Alban Home Inspection Service

 About Residential
Oil Tanks

A home inspector can review the following items, if the tank is visible and accessible: 

Tank exterior - should be inspected for leaking seams, excessive rust, and patching.

Oil fill and vent piping - the piping should be leak-free and tight, and it should drain freely into the tank. There may also be a whistle installed that signals the delivery person when the tank is full. 

Tank plugs and piping - should be tightly in place. 

Tank ventilation - the tank should be properly vented (1.5" to 2" diameter piping) to the outside. During fill, fuel is delivered at a rate of 60 gallons per minute. Improper venting will cause stress on the seams and piping. 

Vent caps - should be in place, and capped with a screened, weather-resistant cap to prevent water entry and clogging. 

Vent location - is the vent next to the filler? When the vent is properly located, the delivery person can listen to the vent alarm and determine when the tank is full. The alarm prevents overfilling and is recommended for all types of tanks. The alarm is usually mounted at the top of the tank at the vent pipe opening. 

Fill gauge - should be installed and tight. Loose gauges can cause spills during tank operations.

Tank support - are the support legs firmly on the ground? Is there other support in place? A support system may be required by local ordinance.

Abandoned/Removed tanks - have all fill pipes on abandoned tanks been completely removed from the building to prevent delivery mistakes or spills? All old tanks should be clearly marked "Abandoned; Do Not Fill." The homeowner should also keep record of the tank history. Tanks should be kept relatively full in the spring and fall, as the extra weight helps prevent shifting and the related piping leaks. This will also reduce water in the fuel, preventing a loss of heat from condensation.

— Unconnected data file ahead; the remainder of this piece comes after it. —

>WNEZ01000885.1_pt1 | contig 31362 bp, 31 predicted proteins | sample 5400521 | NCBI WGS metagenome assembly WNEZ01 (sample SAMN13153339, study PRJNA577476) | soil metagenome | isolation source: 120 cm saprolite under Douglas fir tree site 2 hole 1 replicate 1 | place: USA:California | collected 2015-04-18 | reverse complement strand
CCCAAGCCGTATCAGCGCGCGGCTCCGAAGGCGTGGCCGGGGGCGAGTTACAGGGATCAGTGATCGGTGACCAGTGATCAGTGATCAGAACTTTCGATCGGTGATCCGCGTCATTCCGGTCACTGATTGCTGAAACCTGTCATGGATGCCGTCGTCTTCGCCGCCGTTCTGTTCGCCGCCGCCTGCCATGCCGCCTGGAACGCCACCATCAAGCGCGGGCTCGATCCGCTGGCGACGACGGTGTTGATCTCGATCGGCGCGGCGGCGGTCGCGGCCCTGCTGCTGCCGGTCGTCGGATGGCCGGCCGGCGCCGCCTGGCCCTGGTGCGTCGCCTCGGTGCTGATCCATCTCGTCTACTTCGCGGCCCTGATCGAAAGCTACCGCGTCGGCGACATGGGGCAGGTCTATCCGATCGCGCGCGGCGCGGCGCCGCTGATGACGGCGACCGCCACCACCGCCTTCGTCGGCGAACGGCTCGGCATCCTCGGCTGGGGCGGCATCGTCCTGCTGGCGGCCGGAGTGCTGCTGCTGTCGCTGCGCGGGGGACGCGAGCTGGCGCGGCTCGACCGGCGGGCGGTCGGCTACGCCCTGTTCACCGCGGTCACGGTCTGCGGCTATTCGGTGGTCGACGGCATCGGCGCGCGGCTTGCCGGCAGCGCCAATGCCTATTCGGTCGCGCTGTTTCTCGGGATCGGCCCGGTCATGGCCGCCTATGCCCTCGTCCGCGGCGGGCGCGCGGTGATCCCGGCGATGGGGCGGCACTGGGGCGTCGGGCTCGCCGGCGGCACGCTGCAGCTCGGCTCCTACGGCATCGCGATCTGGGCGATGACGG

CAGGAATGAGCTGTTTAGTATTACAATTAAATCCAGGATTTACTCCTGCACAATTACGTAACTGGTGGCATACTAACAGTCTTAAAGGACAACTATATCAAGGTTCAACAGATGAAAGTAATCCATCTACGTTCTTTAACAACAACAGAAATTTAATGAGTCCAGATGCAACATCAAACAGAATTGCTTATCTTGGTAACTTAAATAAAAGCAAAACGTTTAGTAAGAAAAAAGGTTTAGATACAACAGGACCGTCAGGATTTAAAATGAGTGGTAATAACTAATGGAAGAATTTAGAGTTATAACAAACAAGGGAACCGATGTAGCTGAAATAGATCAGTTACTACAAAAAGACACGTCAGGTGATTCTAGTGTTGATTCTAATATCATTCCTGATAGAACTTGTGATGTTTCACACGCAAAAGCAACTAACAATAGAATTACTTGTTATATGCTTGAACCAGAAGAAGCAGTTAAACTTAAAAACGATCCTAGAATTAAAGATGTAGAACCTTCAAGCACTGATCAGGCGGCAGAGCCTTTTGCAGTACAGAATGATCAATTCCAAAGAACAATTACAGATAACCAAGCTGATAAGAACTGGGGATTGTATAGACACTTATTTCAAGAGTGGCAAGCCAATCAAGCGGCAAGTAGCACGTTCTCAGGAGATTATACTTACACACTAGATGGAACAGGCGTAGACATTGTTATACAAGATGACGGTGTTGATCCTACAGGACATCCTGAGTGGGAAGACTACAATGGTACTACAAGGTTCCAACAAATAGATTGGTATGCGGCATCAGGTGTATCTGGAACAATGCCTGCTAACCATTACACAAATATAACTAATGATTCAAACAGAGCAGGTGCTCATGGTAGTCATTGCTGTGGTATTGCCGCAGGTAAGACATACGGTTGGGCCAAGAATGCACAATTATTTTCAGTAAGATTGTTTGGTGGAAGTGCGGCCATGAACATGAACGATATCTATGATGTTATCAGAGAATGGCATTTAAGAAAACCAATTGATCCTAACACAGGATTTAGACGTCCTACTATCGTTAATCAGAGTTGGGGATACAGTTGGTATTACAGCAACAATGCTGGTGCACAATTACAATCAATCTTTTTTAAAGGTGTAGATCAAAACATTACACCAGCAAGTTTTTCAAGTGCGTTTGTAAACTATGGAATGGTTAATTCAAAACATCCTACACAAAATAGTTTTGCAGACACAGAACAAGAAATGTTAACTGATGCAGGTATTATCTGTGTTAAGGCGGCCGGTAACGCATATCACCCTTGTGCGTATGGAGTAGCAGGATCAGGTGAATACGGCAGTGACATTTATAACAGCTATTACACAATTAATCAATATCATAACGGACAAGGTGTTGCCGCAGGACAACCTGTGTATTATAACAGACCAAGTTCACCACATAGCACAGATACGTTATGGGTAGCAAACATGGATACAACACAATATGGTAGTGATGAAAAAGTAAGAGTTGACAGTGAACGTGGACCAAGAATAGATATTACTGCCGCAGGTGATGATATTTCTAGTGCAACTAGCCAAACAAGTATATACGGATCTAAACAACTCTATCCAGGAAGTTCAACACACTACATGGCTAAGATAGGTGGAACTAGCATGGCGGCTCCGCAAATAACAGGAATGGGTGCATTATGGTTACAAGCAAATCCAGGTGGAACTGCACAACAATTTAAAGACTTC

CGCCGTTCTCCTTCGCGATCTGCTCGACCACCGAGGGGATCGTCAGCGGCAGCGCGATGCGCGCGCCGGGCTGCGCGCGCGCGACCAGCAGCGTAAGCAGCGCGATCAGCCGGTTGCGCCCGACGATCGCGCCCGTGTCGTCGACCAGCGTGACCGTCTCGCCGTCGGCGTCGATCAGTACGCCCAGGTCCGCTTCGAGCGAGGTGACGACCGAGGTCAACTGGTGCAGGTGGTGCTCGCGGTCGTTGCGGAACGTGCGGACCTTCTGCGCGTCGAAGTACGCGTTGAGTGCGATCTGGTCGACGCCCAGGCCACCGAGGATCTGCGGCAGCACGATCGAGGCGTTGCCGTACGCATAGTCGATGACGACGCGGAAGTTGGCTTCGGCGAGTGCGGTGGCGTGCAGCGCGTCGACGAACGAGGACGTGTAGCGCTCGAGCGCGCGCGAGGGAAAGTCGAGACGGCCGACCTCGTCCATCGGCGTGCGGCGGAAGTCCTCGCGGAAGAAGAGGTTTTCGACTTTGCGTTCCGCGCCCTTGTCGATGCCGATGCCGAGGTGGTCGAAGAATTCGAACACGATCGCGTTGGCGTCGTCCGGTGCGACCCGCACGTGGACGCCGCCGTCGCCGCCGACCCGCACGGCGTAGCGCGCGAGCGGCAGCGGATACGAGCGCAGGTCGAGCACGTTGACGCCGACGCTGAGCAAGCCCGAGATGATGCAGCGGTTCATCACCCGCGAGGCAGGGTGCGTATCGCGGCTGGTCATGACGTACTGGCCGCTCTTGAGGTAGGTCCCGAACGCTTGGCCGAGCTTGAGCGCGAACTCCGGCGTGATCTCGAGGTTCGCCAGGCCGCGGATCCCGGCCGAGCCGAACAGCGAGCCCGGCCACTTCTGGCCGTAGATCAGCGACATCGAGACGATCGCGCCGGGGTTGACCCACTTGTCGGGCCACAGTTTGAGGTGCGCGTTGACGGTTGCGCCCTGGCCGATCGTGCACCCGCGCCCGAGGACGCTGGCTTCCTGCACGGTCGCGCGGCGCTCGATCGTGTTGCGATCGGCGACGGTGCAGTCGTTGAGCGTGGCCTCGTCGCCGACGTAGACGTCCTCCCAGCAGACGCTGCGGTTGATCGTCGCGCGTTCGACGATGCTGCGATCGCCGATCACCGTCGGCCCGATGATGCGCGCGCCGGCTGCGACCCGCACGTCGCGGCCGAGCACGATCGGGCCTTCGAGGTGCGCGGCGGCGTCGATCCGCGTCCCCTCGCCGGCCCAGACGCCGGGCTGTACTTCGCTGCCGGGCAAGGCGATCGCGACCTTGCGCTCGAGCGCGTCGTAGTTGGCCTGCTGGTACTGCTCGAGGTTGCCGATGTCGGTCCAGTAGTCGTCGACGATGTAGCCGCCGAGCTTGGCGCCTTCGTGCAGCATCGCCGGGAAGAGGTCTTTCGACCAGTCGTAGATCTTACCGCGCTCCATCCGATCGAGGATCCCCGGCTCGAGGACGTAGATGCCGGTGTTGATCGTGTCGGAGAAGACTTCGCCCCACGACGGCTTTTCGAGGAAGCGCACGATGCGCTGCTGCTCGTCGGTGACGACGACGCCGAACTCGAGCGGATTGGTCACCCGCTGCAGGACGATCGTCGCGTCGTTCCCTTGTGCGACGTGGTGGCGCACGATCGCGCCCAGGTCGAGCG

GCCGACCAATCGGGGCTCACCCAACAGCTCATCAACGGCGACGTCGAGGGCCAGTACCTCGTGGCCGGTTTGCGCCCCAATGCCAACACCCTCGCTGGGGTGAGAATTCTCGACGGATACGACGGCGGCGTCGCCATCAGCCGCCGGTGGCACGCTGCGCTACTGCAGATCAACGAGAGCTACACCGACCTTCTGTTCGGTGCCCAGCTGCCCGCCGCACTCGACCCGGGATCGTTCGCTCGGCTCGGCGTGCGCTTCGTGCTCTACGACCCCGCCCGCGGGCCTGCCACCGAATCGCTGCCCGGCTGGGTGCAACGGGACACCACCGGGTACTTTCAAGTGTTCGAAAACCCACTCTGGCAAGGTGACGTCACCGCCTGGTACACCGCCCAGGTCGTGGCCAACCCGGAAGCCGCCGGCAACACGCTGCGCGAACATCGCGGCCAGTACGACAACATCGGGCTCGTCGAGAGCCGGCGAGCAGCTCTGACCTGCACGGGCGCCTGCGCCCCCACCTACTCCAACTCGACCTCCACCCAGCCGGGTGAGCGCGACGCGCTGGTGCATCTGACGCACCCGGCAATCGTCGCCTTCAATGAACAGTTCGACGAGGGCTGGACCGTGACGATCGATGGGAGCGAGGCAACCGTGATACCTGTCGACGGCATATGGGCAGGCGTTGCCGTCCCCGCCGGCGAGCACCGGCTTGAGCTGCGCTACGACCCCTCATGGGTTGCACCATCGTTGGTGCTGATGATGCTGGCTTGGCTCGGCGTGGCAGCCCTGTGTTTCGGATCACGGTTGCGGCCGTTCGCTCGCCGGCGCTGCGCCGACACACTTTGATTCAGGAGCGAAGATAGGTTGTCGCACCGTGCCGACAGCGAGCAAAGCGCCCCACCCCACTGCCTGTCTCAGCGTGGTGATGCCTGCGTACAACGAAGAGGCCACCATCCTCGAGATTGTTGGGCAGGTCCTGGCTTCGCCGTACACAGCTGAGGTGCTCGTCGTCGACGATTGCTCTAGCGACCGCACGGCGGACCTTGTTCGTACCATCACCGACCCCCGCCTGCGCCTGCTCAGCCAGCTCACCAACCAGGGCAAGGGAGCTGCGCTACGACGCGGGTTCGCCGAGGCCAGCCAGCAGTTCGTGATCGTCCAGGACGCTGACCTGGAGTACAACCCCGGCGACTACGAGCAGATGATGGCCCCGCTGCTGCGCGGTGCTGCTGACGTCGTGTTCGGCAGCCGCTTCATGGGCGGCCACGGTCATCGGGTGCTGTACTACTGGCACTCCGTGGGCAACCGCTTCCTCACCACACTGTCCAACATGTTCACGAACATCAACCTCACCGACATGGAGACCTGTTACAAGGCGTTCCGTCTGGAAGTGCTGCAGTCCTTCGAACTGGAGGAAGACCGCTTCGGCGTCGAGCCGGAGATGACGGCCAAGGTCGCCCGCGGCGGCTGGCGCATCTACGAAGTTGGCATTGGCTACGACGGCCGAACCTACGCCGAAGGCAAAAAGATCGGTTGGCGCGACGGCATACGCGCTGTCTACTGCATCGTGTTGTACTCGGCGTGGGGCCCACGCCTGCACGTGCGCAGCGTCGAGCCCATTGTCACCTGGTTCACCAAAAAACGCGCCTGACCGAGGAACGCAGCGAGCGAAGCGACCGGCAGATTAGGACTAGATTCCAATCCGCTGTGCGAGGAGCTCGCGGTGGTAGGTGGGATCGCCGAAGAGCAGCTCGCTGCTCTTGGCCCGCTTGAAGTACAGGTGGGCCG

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Older Homes (11 to 20 years) 
During this period, rotted wood, sealants,
roofing shingles, and cosmetic surfaces may need to be repaired or replaced. Original appliances may also be nearing the end of their serviceable life span.
Very Old Homes (20 to 40 years)
The inspector should be looking carefully
at the foundation when a home reaches this age. Movement is also possible in the floors, walls, and ceilings. Major systems and components, such as HVAC and roofing, may need to be replaced. Attention should also be paid to the electrical and plumbing fixtures, which will be showing their age.
Historic and
Architecturally Significant Homes 
Historic homes may contain significant 
structural problems. The construction techniques used in these dwellings may be outdated as well. Fireplaces may no longer be safely operational, while mortar may be failing. Common problems with older homes include settling, binding doors, inadequate electrical and heating components, inadequate insulation and inoperable windows. A home inspector may find the need for extensive and expensive repair, upgrades, and restoration.




Note: This newsletter is for informational purposes only. When getting involved with a project, please work within your ability. If you need help with a contractor or with any other home-related issue, please contact Alban Home Inspection Service with any questions. Thank You.

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